Film-maker Aoibheann O’Sullivan first heard about Mark Marku’s case on Twitter. She saw one tweet that mentioned it, and then another.
“Eventually I stayed up all that night reading Julie’s [Marku’s wife’s] blog about what had happened in Mark’s case,” she said, recently over Skype. She tried to find out more from other media sources about the story, but it seemed that the case had gone under the radar and got little coverage.
“To me it seemed like such a good story, but I guess some stories just slip through the cracks and, unfortunately, in the world of factual film-making, when a story slips through the cracks, it’s a human life that slips through the cracks with it,” she says.
Luckily, O’Sullivan picked up the story.
On Friday, the Irish Innocence Project at Griffith College will host a special lunchtime screening of her documentary In Doubt: The Mark Marku Case, for the second annual Wrongful Conviction Day.
The event, which is free of charge and takes place at 1pm at Arthur’s restaurant on Griffith’s campus, will be one of many put on by the scores of innocence projects around the world to mark the day.
“This is one day a year when innocence projects around the world seek to call attention to one of the most pressing social-justice and human-rights issues we face – that of wrongful convictions,” said David Langwallner, Griffith’s dean of law, and director of the Irish Innocence Project.
In Doubt tells the incredible and tragic story of Mark Marku, a young Albanian man married to Irish woman Julie O’Reilly Marku, and sentenced to 18 years imprisonment in Crete in 2010 for a series of robberies of which he claims he is innocent.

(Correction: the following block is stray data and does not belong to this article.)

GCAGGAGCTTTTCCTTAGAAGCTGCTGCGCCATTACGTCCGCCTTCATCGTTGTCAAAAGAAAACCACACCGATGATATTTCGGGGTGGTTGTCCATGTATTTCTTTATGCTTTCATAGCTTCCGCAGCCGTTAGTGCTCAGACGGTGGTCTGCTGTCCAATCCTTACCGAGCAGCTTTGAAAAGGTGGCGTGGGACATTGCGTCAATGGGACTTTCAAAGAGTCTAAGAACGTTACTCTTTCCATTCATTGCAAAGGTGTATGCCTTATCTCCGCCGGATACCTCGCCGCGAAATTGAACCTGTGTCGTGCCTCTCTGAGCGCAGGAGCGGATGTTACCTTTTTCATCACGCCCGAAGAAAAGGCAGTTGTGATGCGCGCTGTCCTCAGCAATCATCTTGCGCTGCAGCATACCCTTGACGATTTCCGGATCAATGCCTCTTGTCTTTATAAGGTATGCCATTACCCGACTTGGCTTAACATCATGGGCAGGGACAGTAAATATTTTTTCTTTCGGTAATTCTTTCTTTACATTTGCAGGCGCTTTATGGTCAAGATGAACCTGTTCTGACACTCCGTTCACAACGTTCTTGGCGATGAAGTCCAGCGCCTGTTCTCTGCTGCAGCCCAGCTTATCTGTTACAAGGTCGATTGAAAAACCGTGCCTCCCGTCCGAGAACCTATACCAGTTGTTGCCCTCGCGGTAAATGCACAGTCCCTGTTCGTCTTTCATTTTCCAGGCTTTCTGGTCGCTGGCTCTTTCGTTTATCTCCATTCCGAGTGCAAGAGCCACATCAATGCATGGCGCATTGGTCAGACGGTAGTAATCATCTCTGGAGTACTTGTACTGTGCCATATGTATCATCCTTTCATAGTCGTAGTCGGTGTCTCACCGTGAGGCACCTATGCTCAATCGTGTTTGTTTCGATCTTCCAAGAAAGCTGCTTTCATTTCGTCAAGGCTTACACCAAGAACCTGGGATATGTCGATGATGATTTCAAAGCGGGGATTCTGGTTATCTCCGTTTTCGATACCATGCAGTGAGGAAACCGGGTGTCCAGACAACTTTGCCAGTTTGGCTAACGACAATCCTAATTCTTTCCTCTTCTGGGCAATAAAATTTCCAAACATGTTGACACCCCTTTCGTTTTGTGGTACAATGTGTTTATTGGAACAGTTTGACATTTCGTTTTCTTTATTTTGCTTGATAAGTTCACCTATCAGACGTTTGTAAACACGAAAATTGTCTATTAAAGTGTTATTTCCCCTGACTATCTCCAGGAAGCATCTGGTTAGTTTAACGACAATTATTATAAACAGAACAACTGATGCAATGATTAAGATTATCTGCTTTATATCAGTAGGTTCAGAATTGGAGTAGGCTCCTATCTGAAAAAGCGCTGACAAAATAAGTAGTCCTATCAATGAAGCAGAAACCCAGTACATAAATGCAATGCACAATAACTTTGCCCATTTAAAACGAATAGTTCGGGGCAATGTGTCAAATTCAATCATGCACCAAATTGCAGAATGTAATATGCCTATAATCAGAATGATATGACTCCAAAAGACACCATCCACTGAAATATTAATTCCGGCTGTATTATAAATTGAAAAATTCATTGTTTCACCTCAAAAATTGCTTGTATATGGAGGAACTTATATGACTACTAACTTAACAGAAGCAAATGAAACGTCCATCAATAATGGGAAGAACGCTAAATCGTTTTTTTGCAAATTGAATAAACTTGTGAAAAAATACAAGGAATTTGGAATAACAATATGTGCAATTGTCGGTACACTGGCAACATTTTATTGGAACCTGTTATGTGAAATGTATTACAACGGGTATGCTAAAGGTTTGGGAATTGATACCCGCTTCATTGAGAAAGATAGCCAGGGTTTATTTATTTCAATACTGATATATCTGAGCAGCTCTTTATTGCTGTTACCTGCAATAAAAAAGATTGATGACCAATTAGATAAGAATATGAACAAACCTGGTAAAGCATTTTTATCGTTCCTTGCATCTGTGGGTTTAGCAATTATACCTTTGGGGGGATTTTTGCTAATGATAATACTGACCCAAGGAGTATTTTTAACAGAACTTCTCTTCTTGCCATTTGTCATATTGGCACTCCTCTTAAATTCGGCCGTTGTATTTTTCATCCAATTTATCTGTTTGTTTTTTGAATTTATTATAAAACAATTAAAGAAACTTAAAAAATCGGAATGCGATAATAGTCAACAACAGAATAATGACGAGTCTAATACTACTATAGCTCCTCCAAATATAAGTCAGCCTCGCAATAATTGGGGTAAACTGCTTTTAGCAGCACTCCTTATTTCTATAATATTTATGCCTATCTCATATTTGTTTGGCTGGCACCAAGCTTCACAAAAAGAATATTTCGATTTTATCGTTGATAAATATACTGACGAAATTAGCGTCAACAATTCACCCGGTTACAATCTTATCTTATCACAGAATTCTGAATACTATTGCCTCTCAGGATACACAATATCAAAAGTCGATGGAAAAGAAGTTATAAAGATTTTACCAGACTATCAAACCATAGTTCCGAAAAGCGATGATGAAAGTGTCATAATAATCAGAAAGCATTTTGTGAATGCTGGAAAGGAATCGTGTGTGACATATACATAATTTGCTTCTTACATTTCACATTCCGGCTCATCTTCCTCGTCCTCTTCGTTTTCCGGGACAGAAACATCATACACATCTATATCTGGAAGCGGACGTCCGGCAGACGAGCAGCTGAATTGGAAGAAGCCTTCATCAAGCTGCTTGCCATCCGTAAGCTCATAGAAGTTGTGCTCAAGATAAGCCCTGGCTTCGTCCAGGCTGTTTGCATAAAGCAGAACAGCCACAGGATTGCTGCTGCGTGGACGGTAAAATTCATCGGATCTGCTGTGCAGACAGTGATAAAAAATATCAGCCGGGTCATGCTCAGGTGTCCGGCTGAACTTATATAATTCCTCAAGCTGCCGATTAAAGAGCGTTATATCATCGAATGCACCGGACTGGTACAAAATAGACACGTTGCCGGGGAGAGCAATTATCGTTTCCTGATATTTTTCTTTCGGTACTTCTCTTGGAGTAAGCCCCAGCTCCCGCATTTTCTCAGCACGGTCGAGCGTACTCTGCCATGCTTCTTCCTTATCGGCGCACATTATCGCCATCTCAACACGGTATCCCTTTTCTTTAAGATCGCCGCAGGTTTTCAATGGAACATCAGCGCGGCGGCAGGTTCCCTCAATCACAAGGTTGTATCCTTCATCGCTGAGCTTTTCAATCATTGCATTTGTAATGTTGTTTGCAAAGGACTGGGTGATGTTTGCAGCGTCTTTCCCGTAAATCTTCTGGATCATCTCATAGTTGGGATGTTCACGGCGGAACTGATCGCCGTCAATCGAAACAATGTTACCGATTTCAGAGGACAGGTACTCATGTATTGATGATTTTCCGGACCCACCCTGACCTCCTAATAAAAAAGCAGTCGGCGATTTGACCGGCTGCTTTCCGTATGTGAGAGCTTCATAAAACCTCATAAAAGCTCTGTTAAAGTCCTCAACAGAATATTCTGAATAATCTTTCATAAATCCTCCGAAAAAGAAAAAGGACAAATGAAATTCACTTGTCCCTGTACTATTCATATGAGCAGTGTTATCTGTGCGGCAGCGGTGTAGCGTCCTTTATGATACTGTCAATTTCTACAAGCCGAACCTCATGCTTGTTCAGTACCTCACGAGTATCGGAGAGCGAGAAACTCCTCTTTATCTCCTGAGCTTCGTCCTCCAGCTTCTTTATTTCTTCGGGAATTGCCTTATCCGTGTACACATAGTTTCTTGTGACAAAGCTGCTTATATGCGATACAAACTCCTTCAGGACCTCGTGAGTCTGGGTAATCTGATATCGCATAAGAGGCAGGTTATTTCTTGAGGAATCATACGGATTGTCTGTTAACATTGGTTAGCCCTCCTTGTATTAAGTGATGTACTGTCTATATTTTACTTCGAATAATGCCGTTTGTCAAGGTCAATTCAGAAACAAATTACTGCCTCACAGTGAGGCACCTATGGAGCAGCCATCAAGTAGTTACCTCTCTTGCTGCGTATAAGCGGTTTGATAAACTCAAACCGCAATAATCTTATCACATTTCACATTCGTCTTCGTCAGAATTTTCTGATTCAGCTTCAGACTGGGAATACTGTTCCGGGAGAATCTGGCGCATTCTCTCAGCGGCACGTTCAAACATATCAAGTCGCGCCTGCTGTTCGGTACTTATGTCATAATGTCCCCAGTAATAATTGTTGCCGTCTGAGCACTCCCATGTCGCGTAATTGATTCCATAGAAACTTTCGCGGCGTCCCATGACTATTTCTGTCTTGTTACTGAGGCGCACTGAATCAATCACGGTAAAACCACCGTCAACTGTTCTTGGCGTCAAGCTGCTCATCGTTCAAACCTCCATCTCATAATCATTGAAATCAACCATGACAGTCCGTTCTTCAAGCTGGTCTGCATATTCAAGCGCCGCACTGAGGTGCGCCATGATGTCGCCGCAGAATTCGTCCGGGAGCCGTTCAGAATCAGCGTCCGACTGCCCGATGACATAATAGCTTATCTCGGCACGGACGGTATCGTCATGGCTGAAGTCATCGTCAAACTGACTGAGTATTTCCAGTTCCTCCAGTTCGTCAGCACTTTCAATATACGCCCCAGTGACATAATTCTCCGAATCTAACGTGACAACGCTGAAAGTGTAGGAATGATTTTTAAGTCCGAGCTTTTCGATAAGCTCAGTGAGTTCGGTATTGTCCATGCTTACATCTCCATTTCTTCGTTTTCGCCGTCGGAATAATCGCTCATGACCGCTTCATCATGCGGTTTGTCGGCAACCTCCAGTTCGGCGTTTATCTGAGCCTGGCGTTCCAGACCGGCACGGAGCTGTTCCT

The Irish Innocence Project, which has been assisting Marku’s defence, says it has found convincing evidence of his innocence, including documentation that proves he was in Ireland at the time many of these crimes took place.
The prosecution claimed on the last day of the trial that this documentation, both state and legal, including affidavits, employment records and passport stamps, was falsified.
The prosecution didn’t present any evidence to back up this claim, nor had it raised concerns over the documentation in the three months since they had been lodged with the courts.
Before she met Marku’s wife Julie, film-maker O’Sullivan wasn’t wholly convinced of Marku’s innocence, she admits. And the Innocence Project couldn’t say for definite whether he was, not until the court documents were translated and all the DNA evidence was analysed, she says.
“And then it became highly apparent that this case was a miscarriage of justice,” she says.
In addition to the screening this Friday, there will be an introduction of O’Sullivan’s film by Langwallner, who supervised the Irish Innocence Project’s involvement with Marku’s case, testified at his trial in Greece and assisted with its submissions before the Greek Supreme Court.
Following the screening, there will be a Q & A session and a raffle.